India hikes rail freight rates on iron ore exports

Industry News 2010-03-16 07:25:55

Source: Wall Street Journal (by Arpan Mukherjee and Biman Mukherjee)

Date of Publication: March 16


NEW DELHI -- India's state-run railways has increased freight charges on iron ore meant for exports, a move which is likely to pull down the volume of iron ore shipped from the world's third-largest supplier just when exports were recovering from a slowdown.

The hike in railway freight by 300 rupees ($6.7) a metric ton is effective for two weeks starting Wednesday, a government official told Dow Jones Newswires, asking not to be named.

Industry executives said the increase will mean a 25% to 40% rise in existing freight rates. It will either push up Indian iron ore export prices or squeeze the margins of domestic companies that choose to absorb the higher cost, they said.

Railway freight cost accounts for about 65% of the cost of the ore exported. The hike in freight rates has jolted the domestic exporters as it comes barely 20 days after the federal railway budget spared them from an increase.

Indian Railways periodically changes freight rates, and local exporters say high logistic costs have hurt their competitiveness.

"It (the freight hike) is a very big deterrent and we will lose our competitiveness," Siddharth Rungta, president of the Federation of Indian Mineral Industries told Dow Jones Newswires. "We had started seeing a positive trend in exports after 13-14 months of dip."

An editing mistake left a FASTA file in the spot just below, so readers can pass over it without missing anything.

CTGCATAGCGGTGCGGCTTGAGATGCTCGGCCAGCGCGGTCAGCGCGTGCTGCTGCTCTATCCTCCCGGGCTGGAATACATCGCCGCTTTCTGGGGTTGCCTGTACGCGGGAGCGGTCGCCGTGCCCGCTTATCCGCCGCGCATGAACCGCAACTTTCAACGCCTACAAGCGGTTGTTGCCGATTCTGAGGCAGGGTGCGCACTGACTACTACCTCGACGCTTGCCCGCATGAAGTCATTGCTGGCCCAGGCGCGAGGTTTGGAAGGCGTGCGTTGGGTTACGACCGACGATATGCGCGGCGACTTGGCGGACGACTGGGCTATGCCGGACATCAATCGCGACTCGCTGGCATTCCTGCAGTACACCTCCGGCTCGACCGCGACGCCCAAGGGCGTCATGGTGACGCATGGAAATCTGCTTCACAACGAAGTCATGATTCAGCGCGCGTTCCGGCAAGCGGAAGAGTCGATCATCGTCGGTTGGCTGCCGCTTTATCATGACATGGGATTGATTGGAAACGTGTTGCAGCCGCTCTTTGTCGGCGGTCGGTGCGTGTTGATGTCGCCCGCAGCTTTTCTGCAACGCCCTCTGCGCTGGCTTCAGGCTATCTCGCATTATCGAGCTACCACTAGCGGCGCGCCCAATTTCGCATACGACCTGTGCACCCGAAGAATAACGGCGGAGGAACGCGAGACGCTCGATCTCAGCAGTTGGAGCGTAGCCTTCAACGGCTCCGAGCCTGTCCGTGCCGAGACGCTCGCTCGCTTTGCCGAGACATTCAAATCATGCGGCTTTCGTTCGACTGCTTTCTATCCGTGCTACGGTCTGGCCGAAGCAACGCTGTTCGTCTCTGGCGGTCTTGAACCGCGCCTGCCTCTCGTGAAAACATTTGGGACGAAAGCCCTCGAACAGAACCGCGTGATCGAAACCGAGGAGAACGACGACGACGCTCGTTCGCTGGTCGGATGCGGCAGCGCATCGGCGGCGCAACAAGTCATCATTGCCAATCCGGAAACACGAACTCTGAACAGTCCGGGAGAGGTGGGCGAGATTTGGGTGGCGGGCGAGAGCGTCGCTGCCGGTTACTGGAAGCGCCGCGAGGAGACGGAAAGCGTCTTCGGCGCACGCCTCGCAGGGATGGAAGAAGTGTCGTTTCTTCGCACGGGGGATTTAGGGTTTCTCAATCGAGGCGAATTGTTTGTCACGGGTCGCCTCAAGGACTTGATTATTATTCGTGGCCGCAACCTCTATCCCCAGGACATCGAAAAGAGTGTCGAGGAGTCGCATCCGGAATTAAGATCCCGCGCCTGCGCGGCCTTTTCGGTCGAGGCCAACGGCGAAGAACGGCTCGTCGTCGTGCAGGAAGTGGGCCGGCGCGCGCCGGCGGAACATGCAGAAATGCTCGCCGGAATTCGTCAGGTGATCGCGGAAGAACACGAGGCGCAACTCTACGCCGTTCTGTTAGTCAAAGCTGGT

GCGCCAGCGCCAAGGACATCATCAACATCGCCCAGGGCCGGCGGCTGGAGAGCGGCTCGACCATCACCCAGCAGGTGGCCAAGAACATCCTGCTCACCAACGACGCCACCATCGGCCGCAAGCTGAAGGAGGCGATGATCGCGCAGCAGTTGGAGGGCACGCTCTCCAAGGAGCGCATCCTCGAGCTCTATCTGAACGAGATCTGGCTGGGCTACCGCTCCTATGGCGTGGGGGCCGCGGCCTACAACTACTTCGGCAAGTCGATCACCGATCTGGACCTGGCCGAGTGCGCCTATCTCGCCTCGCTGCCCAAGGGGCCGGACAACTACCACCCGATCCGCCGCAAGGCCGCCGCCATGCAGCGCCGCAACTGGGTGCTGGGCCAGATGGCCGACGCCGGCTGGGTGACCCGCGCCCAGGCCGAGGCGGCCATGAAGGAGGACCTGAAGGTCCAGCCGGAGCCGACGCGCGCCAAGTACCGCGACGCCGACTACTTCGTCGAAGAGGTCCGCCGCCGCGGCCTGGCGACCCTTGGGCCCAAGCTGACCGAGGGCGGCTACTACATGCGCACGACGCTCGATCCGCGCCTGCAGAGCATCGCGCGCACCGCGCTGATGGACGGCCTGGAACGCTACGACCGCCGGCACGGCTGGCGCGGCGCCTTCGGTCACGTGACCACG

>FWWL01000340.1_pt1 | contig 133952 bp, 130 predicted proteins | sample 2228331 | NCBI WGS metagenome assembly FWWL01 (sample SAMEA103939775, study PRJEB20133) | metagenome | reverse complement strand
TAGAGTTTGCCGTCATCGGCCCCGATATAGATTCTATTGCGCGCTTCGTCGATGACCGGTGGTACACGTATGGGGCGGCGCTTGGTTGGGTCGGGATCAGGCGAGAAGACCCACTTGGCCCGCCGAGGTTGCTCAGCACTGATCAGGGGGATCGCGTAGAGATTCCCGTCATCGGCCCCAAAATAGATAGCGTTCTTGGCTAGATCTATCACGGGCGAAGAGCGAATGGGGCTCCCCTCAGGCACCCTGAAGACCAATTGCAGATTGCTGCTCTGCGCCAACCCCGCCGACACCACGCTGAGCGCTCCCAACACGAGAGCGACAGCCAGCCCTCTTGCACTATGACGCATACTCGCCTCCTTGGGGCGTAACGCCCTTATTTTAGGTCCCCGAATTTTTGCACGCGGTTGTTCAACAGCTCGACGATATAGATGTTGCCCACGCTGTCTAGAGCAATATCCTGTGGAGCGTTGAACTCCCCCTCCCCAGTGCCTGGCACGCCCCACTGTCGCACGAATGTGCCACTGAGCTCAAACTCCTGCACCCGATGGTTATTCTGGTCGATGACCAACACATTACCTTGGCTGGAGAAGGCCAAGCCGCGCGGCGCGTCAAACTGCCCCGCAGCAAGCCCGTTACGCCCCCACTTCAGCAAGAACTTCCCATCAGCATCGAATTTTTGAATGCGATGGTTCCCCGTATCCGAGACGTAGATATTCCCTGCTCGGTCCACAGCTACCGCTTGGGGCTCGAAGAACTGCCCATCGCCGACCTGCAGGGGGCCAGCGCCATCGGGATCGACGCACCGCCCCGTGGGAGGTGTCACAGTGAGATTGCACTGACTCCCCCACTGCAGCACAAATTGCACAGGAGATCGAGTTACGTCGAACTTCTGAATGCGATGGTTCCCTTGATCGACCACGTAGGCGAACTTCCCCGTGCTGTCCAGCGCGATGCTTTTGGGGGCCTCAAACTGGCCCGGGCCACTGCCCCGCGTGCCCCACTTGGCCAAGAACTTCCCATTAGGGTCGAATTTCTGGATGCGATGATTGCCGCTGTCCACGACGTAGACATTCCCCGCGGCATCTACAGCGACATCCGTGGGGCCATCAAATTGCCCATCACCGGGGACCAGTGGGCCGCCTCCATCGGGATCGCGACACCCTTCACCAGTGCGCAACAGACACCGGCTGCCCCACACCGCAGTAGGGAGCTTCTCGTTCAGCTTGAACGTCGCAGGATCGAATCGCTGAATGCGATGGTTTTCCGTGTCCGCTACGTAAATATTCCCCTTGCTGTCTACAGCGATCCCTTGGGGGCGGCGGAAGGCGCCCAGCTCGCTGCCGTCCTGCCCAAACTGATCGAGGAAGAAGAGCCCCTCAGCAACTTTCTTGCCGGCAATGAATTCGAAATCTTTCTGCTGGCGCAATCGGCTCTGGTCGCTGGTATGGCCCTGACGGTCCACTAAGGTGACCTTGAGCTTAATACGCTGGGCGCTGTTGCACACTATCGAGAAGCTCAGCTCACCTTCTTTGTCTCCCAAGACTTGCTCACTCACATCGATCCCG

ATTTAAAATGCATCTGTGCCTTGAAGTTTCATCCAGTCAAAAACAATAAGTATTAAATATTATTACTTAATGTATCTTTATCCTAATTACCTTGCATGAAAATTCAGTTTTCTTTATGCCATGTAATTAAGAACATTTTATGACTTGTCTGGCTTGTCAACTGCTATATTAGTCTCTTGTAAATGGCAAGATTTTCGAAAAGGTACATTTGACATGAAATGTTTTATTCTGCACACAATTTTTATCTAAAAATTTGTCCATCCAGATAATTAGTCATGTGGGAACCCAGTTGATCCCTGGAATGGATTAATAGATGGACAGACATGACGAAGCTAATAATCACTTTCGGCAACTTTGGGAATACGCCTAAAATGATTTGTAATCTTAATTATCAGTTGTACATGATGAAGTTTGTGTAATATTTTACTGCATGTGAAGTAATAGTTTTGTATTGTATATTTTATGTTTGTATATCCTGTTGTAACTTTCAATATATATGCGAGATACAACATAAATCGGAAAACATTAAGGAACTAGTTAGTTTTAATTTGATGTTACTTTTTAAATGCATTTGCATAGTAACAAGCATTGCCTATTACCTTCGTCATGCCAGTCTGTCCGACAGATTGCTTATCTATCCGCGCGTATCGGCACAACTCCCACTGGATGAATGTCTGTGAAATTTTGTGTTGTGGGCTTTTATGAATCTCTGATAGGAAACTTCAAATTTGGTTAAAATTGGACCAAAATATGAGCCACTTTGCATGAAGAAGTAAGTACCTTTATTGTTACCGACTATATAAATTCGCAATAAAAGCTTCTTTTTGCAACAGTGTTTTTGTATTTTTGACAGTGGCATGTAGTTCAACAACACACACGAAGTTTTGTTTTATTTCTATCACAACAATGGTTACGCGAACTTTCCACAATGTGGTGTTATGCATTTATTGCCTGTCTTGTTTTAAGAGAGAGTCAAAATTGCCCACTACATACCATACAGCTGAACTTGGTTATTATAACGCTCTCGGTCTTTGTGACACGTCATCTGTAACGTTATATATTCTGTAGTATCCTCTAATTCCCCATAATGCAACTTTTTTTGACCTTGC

Mr. Rungta expects iron ore exports to be between 99 million and 100 million tons in the year ending March 31, 2010, compared with 106 million tons a year earlier.

India has shipped 76.5 million tons during the April-December period, up from 66.5 million tons a year earlier, according to data from the Federation of Indian Mineral Industries.

Industry executives expect the freight hike to spill over to the next fiscal year, as the railways' costs have increased due to a rise in fuel prices by 6%-7% at the end of February. Road transport operators had also increased freight rates by 10% to 15% earlier this month.

Mr. Rungta expects India's iron ore exports may fall by 15% to 20% in the next financial year if the railways continues to charge the increased freight rates beyond March 31.

It wasn't immediately clear why the increase in railway freight charges has been only on iron ore, but domestic steelmakers have been lobbying for restricting the exports of the raw material to ensure their future supplies.

There has been a spike in demand from China, which may have also tempted the railways to increase the freight rates, said Pawan Burde, vice president in charge of research at Mumbai-based PINC Research.

China imported 49.4 million tons of iron ore in February, up 5.6% from a year earlier, with analysts expecting the rise to continue in April and May as importers take advantage of relatively low shipping freight rates.

The spot price of the benchmark Fe-63 grade iron ore has risen by $10-$15 a ton in the past one month to about $110 per ton. The prices are about 40% higher than a year earlier.

Indian iron ore exporters expect long-term contract prices to rise by 40% to 60% on year after the conclusion of ongoing price negotiations between Chinese steel mills and global miners Vale S.A, RIO TINTO  Ltd. and BHP BILLITON Ltd.

Monday, Rana Som , the chairman of India state- run miner NMDC Ltd., said that he expects the long –term price of iron ore lumps to increase to $ 110 a ton from $ 71 and that of iron ore fines to $ 85 a ton from $ 61.

                 

 

 

 

 

 

 

 

 

 

 

 

 

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